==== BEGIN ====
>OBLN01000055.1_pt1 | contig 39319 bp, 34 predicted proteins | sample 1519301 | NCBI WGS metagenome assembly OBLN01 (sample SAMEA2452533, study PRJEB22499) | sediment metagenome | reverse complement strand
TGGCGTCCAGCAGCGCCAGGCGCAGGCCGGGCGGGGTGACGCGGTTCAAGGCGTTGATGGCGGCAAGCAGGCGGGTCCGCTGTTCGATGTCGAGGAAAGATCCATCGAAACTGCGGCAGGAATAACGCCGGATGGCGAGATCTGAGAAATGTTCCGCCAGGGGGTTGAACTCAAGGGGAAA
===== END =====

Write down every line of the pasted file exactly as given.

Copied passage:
>OBLN01000055.1_pt1 | contig 39319 bp, 34 predicted proteins | sample 1519301 | NCBI WGS metagenome assembly OBLN01 (sample SAMEA2452533, study PRJEB22499) | sediment metagenome | reverse complement strand
TGGCGTCCAGCAGCGCCAGGCGCAGGCCGGGCGGGGTGACGCGGTTCAAGGCGTTGATGGCGGCAAGCAGGCGGGTCCGCTGTTCGATGTCGAGGAAAGATCCATCGAAACTGCGGCAGGAATAACGCCGGATGGCGAGATCTGAGAAATGTTCCGCCAGGGGGTTGAACTCAAGGGGAAA